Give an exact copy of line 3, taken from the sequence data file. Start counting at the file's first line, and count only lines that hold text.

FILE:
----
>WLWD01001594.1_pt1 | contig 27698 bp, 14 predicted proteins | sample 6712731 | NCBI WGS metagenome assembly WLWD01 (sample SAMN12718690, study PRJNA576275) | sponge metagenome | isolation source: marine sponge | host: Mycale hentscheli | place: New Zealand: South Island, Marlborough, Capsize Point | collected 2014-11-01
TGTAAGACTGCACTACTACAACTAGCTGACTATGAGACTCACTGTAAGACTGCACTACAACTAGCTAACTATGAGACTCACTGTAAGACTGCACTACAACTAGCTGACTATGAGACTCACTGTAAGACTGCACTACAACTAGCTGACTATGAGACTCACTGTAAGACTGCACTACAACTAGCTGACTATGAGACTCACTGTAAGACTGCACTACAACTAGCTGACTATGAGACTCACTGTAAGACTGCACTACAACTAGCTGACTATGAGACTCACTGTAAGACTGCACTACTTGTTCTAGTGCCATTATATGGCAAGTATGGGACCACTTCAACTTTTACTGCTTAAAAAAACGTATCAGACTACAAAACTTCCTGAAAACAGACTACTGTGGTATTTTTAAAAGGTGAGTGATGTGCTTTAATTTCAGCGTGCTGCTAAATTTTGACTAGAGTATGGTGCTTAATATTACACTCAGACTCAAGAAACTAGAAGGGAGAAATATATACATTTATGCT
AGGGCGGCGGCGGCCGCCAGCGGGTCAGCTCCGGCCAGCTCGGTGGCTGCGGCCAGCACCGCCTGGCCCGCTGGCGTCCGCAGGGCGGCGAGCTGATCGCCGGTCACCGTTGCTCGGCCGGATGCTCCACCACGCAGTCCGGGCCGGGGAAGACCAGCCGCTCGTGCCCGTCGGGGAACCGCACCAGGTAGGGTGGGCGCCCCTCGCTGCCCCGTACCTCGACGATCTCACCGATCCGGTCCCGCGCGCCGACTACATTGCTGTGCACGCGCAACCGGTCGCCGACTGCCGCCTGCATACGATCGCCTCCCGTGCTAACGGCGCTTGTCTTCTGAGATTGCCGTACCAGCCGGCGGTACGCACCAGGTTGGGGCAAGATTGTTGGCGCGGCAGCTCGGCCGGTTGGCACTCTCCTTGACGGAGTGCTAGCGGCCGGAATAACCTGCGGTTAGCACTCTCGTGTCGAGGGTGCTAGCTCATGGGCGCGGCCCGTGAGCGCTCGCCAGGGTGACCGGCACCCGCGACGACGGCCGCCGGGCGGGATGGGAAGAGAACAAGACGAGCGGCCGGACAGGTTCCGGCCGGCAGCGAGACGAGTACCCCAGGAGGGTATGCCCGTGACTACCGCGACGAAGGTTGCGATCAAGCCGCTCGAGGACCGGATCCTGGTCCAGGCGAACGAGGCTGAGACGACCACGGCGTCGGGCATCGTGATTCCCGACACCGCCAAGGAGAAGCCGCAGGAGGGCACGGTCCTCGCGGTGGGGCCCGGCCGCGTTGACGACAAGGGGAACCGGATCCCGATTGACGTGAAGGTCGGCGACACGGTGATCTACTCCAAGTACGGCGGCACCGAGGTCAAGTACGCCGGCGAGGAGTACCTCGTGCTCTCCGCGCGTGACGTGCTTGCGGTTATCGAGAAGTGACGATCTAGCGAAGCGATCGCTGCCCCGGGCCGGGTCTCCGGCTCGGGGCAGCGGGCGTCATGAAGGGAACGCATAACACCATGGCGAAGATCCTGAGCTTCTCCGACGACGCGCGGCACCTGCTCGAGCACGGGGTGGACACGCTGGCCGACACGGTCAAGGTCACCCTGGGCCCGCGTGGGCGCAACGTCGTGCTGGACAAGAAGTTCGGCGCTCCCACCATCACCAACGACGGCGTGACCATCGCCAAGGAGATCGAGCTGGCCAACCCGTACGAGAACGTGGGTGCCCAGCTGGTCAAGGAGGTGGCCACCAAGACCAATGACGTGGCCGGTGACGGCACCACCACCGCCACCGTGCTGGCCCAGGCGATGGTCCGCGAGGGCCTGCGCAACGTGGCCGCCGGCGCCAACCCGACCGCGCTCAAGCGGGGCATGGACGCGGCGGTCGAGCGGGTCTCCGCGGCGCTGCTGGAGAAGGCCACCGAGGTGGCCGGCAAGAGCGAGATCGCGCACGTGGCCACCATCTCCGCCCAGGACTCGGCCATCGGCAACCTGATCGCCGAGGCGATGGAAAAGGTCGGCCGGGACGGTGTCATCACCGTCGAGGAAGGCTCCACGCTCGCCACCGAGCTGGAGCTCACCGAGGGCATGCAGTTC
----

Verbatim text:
AGGGCGGCGGCGGCCGCCAGCGGGTCAGCTCCGGCCAGCTCGGTGGCTGCGGCCAGCACCGCCTGGCCCGCTGGCGTCCGCAGGGCGGCGAGCTGATCGCCGGTCACCGTTGCTCGGCCGGATGCTCCACCACGCAGTCCGGGCCGGGGAAGACCAGCCGCTCGTGCCCGTCGGGGAACCGCACCAGGTAGGGTGGGCGCCCCTCGCTGCCCCGTACCTCGACGATCTCACCGATCCGGTCCCGCGCGCCGACTACATTGCTGTGCACGCGCAACCGGTCGCCGACTGCCGCCTGCATACGATCGCCTCCCGTGCTAACGGCGCTTGTCTTCTGAGATTGCCGTACCAGCCGGCGGTACGCACCAGGTTGGGGCAAGATTGTTGGCGCGGCAGCTCGGCCGGTTGGCACTCTCCTTGACGGAGTGCTAGCGGCCGGAATAACCTGCGGTTAGCACTCTCGTGTCGAGGGTGCTAGCTCATGGGCGCGGCCCGTGAGCGCTCGCCAGGGTGACCGGCACCCGCGACGACGGCCGCCGGGCGGGATGGGAAGAGAACAAGACGAGCGGCCGGACAGGTTCCGGCCGGCAGCGAGACGAGTACCCCAGGAGGGTATGCCCGTGACTACCGCGACGAAGGTTGCGATCAAGCCGCTCGAGGACCGGATCCTGGTCCAGGCGAACGAGGCTGAGACGACCACGGCGTCGGGCATCGTGATTCCCGACACCGCCAAGGAGAAGCCGCAGGAGGGCACGGTCCTCGCGGTGGGGCCCGGCCGCGTTGACGACAAGGGGAACCGGATCCCGATTGACGTGAAGGTCGGCGACACGGTGATCTACTCCAAGTACGGCGGCACCGAGGTCAAGTACGCCGGCGAGGAGTACCTCGTGCTCTCCGCGCGTGACGTGCTTGCGGTTATCGAGAAGTGACGATCTAGCGAAGCGATCGCTGCCCCGGGCCGGGTCTCCGGCTCGGGGCAGCGGGCGTCATGAAGGGAACGCATAACACCATGGCGAAGATCCTGAGCTTCTCCGACGACGCGCGGCACCTGCTCGAGCACGGGGTGGACACGCTGGCCGACACGGTCAAGGTCACCCTGGGCCCGCGTGGGCGCAACGTCGTGCTGGACAAGAAGTTCGGCGCTCCCACCATCACCAACGACGGCGTGACCATCGCCAAGGAGATCGAGCTGGCCAACCCGTACGAGAACGTGGGTGCCCAGCTGGTCAAGGAGGTGGCCACCAAGACCAATGACGTGGCCGGTGACGGCACCACCACCGCCACCGTGCTGGCCCAGGCGATGGTCCGCGAGGGCCTGCGCAACGTGGCCGCCGGCGCCAACCCGACCGCGCTCAAGCGGGGCATGGACGCGGCGGTCGAGCGGGTCTCCGCGGCGCTGCTGGAGAAGGCCACCGAGGTGGCCGGCAAGAGCGAGATCGCGCACGTGGCCACCATCTCCGCCCAGGACTCGGCCATCGGCAACCTGATCGCCGAGGCGATGGAAAAGGTCGGCCGGGACGGTGTCATCACCGTCGAGGAAGGCTCCACGCTCGCCACCGAGCTGGAGCTCACCGAGGGCATGCAGTTC